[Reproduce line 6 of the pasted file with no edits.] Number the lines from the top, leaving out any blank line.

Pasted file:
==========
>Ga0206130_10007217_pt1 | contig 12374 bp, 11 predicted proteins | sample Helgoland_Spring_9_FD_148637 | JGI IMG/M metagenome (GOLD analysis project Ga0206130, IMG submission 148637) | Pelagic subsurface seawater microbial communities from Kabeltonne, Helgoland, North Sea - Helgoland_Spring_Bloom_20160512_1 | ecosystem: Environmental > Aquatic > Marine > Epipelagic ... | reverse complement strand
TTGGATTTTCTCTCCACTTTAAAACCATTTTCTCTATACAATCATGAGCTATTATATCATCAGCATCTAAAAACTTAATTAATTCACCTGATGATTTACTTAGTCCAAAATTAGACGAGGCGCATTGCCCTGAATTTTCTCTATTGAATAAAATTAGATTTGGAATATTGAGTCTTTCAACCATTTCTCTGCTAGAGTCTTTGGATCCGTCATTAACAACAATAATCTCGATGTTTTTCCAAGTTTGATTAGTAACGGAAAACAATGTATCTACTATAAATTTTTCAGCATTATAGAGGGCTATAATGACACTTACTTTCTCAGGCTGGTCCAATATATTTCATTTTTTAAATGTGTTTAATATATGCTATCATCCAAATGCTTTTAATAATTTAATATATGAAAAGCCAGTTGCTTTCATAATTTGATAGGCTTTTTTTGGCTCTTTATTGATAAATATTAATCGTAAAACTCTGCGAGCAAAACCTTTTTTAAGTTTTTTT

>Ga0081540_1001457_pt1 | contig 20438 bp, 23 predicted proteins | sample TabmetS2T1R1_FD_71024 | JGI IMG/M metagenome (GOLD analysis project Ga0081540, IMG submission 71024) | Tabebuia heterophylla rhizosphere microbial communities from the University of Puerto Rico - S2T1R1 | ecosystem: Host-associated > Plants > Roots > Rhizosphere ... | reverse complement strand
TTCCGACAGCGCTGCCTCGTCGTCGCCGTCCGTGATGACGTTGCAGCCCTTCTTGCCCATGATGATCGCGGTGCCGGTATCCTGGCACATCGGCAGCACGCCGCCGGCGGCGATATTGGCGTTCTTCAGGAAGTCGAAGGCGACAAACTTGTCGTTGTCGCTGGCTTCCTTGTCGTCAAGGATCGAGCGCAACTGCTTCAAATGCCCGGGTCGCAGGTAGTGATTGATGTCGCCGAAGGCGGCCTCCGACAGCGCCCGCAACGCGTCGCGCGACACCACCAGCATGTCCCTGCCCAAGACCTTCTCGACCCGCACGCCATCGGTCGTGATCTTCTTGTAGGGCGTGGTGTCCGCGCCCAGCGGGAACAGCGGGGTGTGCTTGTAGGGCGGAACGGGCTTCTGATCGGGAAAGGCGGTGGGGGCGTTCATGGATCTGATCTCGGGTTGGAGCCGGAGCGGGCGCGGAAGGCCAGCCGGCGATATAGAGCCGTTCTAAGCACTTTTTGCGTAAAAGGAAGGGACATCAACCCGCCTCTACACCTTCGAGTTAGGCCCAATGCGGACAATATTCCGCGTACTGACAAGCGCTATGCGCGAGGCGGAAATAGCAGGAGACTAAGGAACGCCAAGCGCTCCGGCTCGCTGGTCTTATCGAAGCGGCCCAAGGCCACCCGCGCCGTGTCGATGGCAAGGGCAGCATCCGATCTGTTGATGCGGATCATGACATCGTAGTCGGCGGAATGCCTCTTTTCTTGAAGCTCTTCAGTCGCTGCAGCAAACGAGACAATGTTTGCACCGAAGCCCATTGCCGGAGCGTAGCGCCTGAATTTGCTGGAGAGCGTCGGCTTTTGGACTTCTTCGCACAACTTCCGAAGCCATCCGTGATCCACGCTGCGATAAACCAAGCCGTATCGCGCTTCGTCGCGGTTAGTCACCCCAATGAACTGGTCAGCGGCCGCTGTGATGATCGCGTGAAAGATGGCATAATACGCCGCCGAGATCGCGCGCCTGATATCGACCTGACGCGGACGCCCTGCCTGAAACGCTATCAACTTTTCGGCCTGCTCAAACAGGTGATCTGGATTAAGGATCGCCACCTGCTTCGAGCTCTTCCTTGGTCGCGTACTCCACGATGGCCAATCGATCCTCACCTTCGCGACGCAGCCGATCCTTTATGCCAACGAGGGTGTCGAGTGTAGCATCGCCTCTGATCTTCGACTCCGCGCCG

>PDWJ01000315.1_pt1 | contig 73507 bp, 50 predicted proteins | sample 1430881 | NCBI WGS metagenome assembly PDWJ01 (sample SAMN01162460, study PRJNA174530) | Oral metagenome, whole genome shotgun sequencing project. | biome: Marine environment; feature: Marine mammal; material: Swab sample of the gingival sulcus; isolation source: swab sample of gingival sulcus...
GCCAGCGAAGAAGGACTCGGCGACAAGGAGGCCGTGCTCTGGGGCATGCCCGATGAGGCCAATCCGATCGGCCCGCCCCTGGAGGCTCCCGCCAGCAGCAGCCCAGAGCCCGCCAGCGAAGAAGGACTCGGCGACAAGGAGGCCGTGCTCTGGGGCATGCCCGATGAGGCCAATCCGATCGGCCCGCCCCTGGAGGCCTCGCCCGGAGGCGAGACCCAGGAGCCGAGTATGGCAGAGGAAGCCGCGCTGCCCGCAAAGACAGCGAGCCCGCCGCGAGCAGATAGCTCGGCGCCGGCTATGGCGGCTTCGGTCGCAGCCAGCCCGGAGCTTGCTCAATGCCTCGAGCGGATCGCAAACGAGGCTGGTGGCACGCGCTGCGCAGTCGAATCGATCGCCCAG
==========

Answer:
GCCAGCGAAGAAGGACTCGGCGACAAGGAGGCCGTGCTCTGGGGCATGCCCGATGAGGCCAATCCGATCGGCCCGCCCCTGGAGGCTCCCGCCAGCAGCAGCCCAGAGCCCGCCAGCGAAGAAGGACTCGGCGACAAGGAGGCCGTGCTCTGGGGCATGCCCGATGAGGCCAATCCGATCGGCCCGCCCCTGGAGGCCTCGCCCGGAGGCGAGACCCAGGAGCCGAGTATGGCAGAGGAAGCCGCGCTGCCCGCAAAGACAGCGAGCCCGCCGCGAGCAGATAGCTCGGCGCCGGCTATGGCGGCTTCGGTCGCAGCCAGCCCGGAGCTTGCTCAATGCCTCGAGCGGATCGCAAACGAGGCTGGTGGCACGCGCTGCGCAGTCGAATCGATCGCCCAG